Wednesday, April 08, 2015

using a UDRP statute against foreclosure follies

PLS Investments, LLC v. Ocwen Loan Servicing, LLC, 2015 WL 1505663, No. 5:14CV139 (W.D.N.C. Apr. 1, 2015)
PLS alleged that Ocwen and the other defendants erroneously and falsely listed its property as a foreclosure property twice—the second time after being placed on notice that PLS was never a borrower from any of them and that its lot was not, in fact, subject to foreclosure. In 2008, it bought a three-acre parcel from a couple, the Jordans. The Jordans owned two smaller adjacent lots, with their own recorded deeds and ID numbers (lots A and B).  They defaulted on the loan securing lots A and B, and the notice of foreclosure sale referenced their ID numbers.  Foreclosure reports verified the ultimate sale.
After that foreclosure sale, “Defendants HSBC and Ocwen caused a Notice of Eviction to be posted by the Ashe County Sheriff’s Department upon the Plaintiff’s home located on the Plaintiff’s property.” They also “listed the Plaintiff’s property for sale as a foreclosure sale,” with an agent who advertised it “at a value substantially less than its actual fair market value on numerous foreclosure websites,” using pictures of the exterior and interior of the home.
Yet PLS never borrowed any money from the defendants or executed any deed of trust.  PLS notified defendants of the problem, and they removed the ads from the internet.  About ten months later, the at best incompetent defendants again advertised the lot for sale on numerous foreclosure websites, again with pictures of the home, allegedly falsely stating that it “was for sale and was a foreclosure” and “could be purchased for figures ranging from approximately $350,000 to $600,000,” well below its fair market value (over $1.2 million, allegedly).  As a result, PLS received lowball offers, and the lot continued to be listed for sale at the time the complaint was filed, which allegedly reduced the fair market value of the property.
PLS alleged that the second foreclosure listing was “malicious, willful, wanton, and in reckless disregard of the rights and interests of the Plaintiff ....”  PLS sued for negligence, gross negligence, and unfair and deceptive trade practices.  PLS argued that defendants owed a duty to them “to use reasonable care in determining which property they held a valid security interest in” and breached that duty of care in multiple ways.  Defendants removed the case from state court on diversity grounds, and moved to dismiss the gross negligence and unfair/deceptive trade practices claims.
Defendants argued that, at most, they were just negligent, because of a “scrivener’s error and mutual mistake of the Jordans and Freemont Investment and Loan,” because that “the parcel identification number and legal description for the [PLS Lot] were omitted from the Deed of Trust.” According to defendants, the defaulted-on note pledged all of the property originally owned by the Jordans (the PLS lot, and Jordan Lots A and B), but the Deed of Trust, which expressly referenced the street address for the PLS Lot, inadvertently omitted the parcel identification number and legal description for the PLS Lot.  Ocwen was the servicer and defendant HSBC acquired the loan, unaware of the scrivener’s error and in the belief that the deed of trust secured the PLS lot. Thus, it believed that it purchased the PLS lot along with the two vacant lots.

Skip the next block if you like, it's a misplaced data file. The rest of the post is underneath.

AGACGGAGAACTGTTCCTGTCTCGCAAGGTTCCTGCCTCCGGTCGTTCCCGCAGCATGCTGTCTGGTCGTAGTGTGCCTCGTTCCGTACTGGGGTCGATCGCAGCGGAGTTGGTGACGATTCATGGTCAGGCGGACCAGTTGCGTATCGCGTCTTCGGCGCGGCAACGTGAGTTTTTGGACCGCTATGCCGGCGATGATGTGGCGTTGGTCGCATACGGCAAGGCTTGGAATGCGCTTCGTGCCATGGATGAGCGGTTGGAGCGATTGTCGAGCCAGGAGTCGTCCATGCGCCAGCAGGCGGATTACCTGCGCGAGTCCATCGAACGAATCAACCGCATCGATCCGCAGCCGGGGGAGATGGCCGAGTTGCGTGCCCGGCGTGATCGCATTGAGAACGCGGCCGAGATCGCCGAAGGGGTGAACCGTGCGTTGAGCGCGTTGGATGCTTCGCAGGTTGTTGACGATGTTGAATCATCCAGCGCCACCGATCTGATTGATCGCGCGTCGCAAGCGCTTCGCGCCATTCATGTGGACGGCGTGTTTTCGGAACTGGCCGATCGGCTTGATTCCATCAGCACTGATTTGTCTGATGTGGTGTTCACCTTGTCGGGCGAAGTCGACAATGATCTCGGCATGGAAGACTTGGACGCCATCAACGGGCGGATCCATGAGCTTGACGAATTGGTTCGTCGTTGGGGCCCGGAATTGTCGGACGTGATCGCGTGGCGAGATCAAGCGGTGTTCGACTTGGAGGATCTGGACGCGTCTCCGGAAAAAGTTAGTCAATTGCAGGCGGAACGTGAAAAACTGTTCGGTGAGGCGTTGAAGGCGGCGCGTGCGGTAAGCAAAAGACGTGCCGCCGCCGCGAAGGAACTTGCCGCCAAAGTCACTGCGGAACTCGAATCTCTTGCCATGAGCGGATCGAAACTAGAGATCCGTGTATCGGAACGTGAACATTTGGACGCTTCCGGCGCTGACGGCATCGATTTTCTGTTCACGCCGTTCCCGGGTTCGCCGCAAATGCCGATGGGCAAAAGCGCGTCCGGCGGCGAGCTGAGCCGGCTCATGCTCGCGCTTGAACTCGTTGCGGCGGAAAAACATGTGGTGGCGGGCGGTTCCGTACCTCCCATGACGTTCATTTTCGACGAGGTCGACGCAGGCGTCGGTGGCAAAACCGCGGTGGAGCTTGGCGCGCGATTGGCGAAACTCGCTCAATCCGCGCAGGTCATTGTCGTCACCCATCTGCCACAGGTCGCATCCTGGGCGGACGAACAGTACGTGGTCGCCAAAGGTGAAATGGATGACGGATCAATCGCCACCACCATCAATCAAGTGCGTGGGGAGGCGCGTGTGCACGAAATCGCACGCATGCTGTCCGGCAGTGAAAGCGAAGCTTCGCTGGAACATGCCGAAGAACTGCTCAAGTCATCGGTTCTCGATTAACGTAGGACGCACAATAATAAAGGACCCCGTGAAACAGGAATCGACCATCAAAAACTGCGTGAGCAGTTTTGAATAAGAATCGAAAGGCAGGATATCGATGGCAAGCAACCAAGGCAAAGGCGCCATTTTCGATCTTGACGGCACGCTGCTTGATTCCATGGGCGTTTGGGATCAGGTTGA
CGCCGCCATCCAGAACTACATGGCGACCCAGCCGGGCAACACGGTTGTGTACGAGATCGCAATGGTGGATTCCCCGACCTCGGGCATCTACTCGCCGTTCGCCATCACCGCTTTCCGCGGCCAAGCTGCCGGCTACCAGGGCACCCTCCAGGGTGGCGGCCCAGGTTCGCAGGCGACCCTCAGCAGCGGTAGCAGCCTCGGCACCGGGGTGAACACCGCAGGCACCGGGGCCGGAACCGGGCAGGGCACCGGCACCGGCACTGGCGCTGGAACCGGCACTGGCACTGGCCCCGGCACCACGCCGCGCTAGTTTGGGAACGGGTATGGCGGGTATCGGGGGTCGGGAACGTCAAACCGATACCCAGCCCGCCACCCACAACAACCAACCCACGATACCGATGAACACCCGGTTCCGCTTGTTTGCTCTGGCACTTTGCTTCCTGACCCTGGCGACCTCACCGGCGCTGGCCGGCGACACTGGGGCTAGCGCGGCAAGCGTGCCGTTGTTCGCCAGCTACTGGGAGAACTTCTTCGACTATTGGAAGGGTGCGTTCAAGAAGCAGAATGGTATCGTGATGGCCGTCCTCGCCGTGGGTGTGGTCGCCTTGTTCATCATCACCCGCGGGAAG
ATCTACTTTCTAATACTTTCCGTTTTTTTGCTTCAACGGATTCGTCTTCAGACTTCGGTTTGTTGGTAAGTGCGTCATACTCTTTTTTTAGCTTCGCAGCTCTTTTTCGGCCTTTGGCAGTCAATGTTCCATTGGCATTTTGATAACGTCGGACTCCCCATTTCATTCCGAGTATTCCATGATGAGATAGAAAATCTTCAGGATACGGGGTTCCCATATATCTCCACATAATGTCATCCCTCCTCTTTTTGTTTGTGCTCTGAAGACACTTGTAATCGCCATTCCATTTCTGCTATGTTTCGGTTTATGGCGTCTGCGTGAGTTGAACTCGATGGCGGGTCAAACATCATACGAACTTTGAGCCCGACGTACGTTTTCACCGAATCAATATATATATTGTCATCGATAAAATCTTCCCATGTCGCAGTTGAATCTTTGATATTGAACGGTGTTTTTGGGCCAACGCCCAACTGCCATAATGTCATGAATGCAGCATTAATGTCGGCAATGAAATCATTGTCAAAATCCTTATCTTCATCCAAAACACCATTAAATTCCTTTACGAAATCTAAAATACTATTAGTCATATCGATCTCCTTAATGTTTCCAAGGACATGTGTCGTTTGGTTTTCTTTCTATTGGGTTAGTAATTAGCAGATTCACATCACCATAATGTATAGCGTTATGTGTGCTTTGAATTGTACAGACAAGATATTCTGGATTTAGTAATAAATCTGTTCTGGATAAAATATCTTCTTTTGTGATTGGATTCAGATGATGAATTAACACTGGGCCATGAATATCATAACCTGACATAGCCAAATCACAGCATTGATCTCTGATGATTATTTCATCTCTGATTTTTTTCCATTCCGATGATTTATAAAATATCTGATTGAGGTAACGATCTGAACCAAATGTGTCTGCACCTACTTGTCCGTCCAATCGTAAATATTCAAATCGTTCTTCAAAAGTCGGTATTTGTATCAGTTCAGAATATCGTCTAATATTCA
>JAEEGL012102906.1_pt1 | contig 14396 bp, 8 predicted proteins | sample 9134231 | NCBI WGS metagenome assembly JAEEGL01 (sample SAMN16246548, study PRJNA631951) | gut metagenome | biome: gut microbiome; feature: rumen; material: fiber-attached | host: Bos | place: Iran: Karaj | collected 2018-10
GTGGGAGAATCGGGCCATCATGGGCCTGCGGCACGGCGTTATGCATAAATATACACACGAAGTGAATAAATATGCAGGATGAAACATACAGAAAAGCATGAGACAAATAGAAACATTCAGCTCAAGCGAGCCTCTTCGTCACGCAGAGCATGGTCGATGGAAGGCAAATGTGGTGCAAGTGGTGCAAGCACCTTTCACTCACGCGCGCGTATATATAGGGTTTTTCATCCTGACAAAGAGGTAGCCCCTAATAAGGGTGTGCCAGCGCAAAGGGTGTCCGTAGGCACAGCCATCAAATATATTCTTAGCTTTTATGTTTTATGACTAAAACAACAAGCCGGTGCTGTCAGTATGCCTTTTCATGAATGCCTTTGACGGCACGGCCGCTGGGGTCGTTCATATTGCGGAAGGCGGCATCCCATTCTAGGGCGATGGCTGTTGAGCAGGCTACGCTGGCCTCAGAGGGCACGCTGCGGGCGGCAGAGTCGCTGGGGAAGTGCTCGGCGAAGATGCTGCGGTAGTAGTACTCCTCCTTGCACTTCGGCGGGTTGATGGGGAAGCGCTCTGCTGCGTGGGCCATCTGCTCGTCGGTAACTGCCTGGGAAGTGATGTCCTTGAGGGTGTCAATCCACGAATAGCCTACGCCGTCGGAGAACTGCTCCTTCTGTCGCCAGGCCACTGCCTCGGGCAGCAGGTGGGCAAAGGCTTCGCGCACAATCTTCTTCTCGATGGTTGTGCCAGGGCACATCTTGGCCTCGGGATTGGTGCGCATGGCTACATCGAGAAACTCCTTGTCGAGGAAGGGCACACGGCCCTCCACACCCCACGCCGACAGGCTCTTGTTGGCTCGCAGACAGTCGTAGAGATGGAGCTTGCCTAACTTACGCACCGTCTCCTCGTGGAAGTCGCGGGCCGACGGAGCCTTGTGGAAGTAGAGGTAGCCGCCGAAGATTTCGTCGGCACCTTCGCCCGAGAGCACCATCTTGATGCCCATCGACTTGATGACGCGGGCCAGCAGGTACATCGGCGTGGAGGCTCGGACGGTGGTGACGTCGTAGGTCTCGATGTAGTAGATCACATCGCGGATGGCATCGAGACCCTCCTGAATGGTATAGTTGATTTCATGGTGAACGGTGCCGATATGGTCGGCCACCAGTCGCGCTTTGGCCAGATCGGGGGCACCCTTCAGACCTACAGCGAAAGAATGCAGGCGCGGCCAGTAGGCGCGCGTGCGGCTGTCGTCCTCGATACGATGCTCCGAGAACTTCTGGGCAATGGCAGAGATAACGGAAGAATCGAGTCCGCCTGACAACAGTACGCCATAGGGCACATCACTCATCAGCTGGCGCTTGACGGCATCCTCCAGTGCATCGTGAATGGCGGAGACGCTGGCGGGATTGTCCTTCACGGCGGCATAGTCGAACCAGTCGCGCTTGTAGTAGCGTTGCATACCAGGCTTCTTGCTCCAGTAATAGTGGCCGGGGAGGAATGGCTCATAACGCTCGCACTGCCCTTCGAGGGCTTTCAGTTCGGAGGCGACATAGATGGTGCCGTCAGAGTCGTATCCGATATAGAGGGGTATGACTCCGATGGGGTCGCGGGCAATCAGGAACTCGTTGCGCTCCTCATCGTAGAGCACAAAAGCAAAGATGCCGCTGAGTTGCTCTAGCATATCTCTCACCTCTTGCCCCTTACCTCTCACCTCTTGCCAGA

In North Carolina, gross negligence is as “wanton conduct done with conscious or reckless disregard for the rights and safety of others.” Wantonness includes acts done “needlessly, manifesting a reckless indifference to the rights of others.” There’s a big difference between ordinary negligence and gross negligence—the latter requires intentional wrongdoing, though not maliciousness or willfulness.  Wantonness requires “conscious disregard” of the interests of others.  Defendants argued that there was no allegation that they intentionally or purposely sought to lower the PLS lot’s value.  Certainly, there was no allegation of animus or an attempt to gain by the second ad.  But the second ad allowed an inference of, at least, conscious or reckless disregard for PLS’s rights.  “The fact remains that Defendants repeated the mistake after learning of the error within the Deed of Trust and after learning that the Jordans conveyed the PLS Lot prior to the initiation of the foreclosure proceeding.” 
The court did comment that given the assignment to HSBC by the (now defunct) lender Fremont and the “role” of Ocwen as well as of a substitute trustee in the foreclosure, PLS might be “hard-pressed to establish ‘conscious or reckless disregard’ as opposed to a failure to exercise ordinary care by Defendants (or any specific Defendant).”  So basically, the banks may have made the situation so incoherent that they couldn’t possibly be grossly negligent as to any particular mistake.  This is why litigation can’t substitute for regulation, but if we’re not going to have regulation, punitive damages don’t seem unwarranted.
As for North Carolina’s Unfair and Deceptive Trade Practices Act, that requires (1) an unfair or deceptive act or practice; (2) in or affecting commerce; (3) injuring the plaintiff.  On the complaint’s allegations, defendants’ notice of eviction, actual notice of the problem and continued advertising of a foreclosure sale could satisfy the statute. “While there appears to be no doubt that the Defendants’ original error was inadvertent, further development of the record through discovery should show (i) whether Defendants took appropriate cautionary steps, if any, to protect Plaintiff after curing the first ‘false’ foreclosure sale listing/eviction notice; (ii) what led Defendants to make the same mistake less than a year later.”

No comments:

Post a Comment